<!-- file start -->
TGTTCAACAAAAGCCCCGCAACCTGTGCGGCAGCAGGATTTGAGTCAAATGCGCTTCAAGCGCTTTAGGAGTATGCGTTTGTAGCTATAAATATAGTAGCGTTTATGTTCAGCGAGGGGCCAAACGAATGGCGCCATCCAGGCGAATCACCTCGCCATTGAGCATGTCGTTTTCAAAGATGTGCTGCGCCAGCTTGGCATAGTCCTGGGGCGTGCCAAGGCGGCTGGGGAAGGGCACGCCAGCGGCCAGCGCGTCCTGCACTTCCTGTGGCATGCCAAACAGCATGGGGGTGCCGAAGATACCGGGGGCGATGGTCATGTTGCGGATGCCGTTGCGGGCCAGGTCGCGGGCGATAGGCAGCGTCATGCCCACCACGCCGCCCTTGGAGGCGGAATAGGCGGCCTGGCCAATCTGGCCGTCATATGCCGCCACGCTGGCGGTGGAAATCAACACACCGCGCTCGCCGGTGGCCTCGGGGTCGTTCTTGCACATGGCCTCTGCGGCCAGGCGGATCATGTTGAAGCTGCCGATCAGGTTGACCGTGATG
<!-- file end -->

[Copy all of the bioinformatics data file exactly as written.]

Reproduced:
TGTTCAACAAAAGCCCCGCAACCTGTGCGGCAGCAGGATTTGAGTCAAATGCGCTTCAAGCGCTTTAGGAGTATGCGTTTGTAGCTATAAATATAGTAGCGTTTATGTTCAGCGAGGGGCCAAACGAATGGCGCCATCCAGGCGAATCACCTCGCCATTGAGCATGTCGTTTTCAAAGATGTGCTGCGCCAGCTTGGCATAGTCCTGGGGCGTGCCAAGGCGGCTGGGGAAGGGCACGCCAGCGGCCAGCGCGTCCTGCACTTCCTGTGGCATGCCAAACAGCATGGGGGTGCCGAAGATACCGGGGGCGATGGTCATGTTGCGGATGCCGTTGCGGGCCAGGTCGCGGGCGATAGGCAGCGTCATGCCCACCACGCCGCCCTTGGAGGCGGAATAGGCGGCCTGGCCAATCTGGCCGTCATATGCCGCCACGCTGGCGGTGGAAATCAACACACCGCGCTCGCCGGTGGCCTCGGGGTCGTTCTTGCACATGGCCTCTGCGGCCAGGCGGATCATGTTGAAGCTGCCGATCAGGTTGACCGTGATG